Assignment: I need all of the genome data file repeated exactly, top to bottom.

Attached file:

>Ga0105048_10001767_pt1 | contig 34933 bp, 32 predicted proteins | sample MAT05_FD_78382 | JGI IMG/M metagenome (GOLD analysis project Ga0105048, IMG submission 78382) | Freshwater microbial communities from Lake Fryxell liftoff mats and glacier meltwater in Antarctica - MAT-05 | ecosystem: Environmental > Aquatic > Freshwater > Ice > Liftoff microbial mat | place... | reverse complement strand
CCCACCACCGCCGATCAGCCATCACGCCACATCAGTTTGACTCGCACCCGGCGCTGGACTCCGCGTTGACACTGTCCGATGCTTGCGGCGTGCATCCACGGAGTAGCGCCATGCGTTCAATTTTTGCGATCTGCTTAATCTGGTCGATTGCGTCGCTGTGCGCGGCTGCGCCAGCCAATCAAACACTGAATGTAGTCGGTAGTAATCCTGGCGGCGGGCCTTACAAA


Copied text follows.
>Ga0105048_10001767_pt1 | contig 34933 bp, 32 predicted proteins | sample MAT05_FD_78382 | JGI IMG/M metagenome (GOLD analysis project Ga0105048, IMG submission 78382) | Freshwater microbial communities from Lake Fryxell liftoff mats and glacier meltwater in Antarctica - MAT-05 | ecosystem: Environmental > Aquatic > Freshwater > Ice > Liftoff microbial mat | place... | reverse complement strand
CCCACCACCGCCGATCAGCCATCACGCCACATCAGTTTGACTCGCACCCGGCGCTGGACTCCGCGTTGACACTGTCCGATGCTTGCGGCGTGCATCCACGGAGTAGCGCCATGCGTTCAATTTTTGCGATCTGCTTAATCTGGTCGATTGCGTCGCTGTGCGCGGCTGCGCCAGCCAATCAAACACTGAATGTAGTCGGTAGTAATCCTGGCGGCGGGCCTTACAAA